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The C5 Executive Board met May 16 and voted unanimously to support, in the event of a shutdown, a lights on bill.

Members of AFSCME’s law enforcement community take countless risks to keep our communities safe.

While we’re known as the Land of 10,000 Lakes, Minnesota could just have easily adopted the moniker ‘Land of Abundant and Delicious Walleye,’ and no one this side of the Wisconsin border would have batted an eye.

Each spring, anglers across Minnesota gear up for one of our state’s most popular pastimes: walleye fishing. But for AFSCME members who work at DNR fish hatcheries, walleye season never ends. From spawning eggs to stocking our beautiful lakes with finger-sized adolescent walleye, our DNR workers labor year-round to ensure a plentiful walleye season for the rest of us.

The day after he was released from a hospital, a bruised and swollen Kelvin Chung told a state Senate committee that state employees like him need collective bargaining rights to advocate for safety on the job. “I want you to see my face. We need a voice on the job, so this doesn't happen again to anyone else,” said Chung, a corrections officer.

AFSCME Local 66 encompasses most of St. Louis County and the Iron Range and is made up of 19 bargaining units, with a membership comprised of workers from all walks of life – from the sanitation workers who keep our communities clean and healthy, to social workers who travel the region caring for our vulnerable and elderly.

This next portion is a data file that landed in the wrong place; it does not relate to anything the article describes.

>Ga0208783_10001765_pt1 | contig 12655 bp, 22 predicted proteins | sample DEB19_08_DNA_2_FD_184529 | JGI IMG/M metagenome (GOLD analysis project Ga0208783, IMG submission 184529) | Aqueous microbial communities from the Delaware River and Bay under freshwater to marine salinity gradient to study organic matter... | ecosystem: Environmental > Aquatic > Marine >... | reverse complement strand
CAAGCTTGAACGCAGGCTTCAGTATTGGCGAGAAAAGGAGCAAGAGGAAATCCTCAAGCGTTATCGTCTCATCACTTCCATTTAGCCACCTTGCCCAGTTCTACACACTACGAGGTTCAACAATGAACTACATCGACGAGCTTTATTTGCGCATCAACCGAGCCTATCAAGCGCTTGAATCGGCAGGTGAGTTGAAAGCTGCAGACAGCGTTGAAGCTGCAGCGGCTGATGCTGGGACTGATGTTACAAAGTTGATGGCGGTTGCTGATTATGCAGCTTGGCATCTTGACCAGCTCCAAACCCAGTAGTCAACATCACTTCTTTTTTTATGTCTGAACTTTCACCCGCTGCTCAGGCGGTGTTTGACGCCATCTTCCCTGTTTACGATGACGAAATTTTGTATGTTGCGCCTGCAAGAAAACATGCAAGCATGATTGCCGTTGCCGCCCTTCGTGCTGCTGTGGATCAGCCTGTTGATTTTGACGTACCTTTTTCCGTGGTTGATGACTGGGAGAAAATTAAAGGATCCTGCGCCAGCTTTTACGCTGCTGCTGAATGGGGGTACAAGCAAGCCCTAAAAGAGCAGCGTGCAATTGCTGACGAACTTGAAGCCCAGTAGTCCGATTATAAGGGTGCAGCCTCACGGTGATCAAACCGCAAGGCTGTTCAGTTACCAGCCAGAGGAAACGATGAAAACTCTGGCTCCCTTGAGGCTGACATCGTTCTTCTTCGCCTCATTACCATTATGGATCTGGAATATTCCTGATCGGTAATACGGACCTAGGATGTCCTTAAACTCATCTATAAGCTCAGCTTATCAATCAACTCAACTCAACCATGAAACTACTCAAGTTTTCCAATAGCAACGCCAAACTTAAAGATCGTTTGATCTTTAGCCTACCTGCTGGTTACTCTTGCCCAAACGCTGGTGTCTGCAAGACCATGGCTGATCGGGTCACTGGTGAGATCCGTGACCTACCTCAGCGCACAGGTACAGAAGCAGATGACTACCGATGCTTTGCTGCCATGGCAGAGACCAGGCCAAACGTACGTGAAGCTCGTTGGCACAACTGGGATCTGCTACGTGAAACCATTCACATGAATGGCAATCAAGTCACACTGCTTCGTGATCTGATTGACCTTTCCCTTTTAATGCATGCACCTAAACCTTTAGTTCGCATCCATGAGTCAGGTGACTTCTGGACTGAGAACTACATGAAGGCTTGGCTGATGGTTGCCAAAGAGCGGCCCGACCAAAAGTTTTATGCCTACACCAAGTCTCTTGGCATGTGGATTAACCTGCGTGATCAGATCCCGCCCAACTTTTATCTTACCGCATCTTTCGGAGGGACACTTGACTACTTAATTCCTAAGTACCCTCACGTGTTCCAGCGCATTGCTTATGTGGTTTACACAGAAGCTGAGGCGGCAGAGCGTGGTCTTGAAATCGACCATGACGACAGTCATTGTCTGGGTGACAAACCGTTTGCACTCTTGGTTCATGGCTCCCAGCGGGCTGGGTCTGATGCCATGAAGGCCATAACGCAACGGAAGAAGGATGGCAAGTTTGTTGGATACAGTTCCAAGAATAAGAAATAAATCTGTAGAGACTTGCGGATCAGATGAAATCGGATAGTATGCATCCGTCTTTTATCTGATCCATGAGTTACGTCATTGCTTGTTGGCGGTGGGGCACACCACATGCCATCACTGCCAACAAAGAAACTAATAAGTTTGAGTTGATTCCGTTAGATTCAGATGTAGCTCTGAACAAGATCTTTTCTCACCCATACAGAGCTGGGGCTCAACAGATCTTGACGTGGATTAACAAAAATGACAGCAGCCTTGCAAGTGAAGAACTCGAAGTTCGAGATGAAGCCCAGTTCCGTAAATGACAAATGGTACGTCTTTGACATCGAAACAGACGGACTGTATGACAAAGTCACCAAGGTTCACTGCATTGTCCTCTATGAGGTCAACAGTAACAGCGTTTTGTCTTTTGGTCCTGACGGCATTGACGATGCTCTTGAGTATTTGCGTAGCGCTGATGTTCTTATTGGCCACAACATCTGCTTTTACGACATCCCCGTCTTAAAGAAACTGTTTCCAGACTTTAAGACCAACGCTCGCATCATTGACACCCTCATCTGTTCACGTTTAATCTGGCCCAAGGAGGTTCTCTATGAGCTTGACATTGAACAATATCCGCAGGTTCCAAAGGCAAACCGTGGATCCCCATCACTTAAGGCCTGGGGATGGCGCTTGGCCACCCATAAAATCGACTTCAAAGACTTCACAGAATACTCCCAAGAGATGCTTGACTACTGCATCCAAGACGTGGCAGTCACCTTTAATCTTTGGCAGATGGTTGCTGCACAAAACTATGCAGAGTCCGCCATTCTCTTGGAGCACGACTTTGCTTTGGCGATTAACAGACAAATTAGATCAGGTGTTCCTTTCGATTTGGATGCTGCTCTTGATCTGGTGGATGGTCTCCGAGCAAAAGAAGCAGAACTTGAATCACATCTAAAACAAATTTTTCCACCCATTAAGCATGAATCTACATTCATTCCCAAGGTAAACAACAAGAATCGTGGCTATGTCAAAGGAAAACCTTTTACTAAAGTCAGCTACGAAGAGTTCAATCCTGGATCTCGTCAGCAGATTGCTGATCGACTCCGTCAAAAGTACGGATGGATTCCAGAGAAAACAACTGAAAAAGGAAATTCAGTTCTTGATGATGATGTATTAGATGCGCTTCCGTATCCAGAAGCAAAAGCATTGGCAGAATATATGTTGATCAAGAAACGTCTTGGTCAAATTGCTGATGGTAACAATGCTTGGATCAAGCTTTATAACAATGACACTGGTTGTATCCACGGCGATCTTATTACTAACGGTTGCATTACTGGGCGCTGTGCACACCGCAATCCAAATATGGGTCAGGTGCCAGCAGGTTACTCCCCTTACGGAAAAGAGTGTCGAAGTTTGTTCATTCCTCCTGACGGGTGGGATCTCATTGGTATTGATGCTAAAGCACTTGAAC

In October 2012, Hurricane Sandy battered the east coast of the United States, causing billions of dollars in damage across 24 states. The hurricane quickly became known in the impacted region as “Superstorm Sandy.”

Shileen Shaw knows firsthand how the storm got that name.

“We had never seen anything like it,” says Shaw, recalling the damage her East Orange, New Jersey, home suffered at the time.

Workers Memorial Day is this Sunday, April 28, when we honor workers killed or injured on the job. On this day in 1971, the Occupational Safety and Health Administration (OSHA) was formed.

For almost half a century, OSHA has been charged with helping to ensure safe and healthy working conditions for men and women across this country. But under the Trump administration, OSHA is failing us. As we observe Workers Memorial Day, it’s clear that we can do more – much more – for worker safety.

Cindy Ramsey is on fire.

The Local 701 member from Hutchinson, who works as a one-to-one caregiver in a state-run care facility for developmentally disabled adults, has spent the past two months on a mission to sign up her entire Local – all 192 members – for Direct Dues.

Megha Desai is a public defender in Multnomah County, Oregon. In a given week, she might work upwards of 60 hours. Right now, she has about 145 open cases.

“It's like a conveyor belt. Every day you work on your assigned cases, new ones roll in,” said Desai, a member of Local 2805 (Council 75). “There's a joke in the office: If you don't come in on the weekends, you’re screwed for the next week.”

The first weekend of April was an exception: It was her wedding. 

All-knowing sources of information. Tour guides to the highways and byways of history. The friendly voice of a morning story time. If that’s all you think of when you think of your library staff, you’d do well to meet some of AFSCME’s library workers, whose reach goes far beyond their libraries’ walls.

Today is National Library Workers Day, when we honor those professionals who keep our libraries running: librarians, technicians and other staff, including custodians, security and maintenance workers.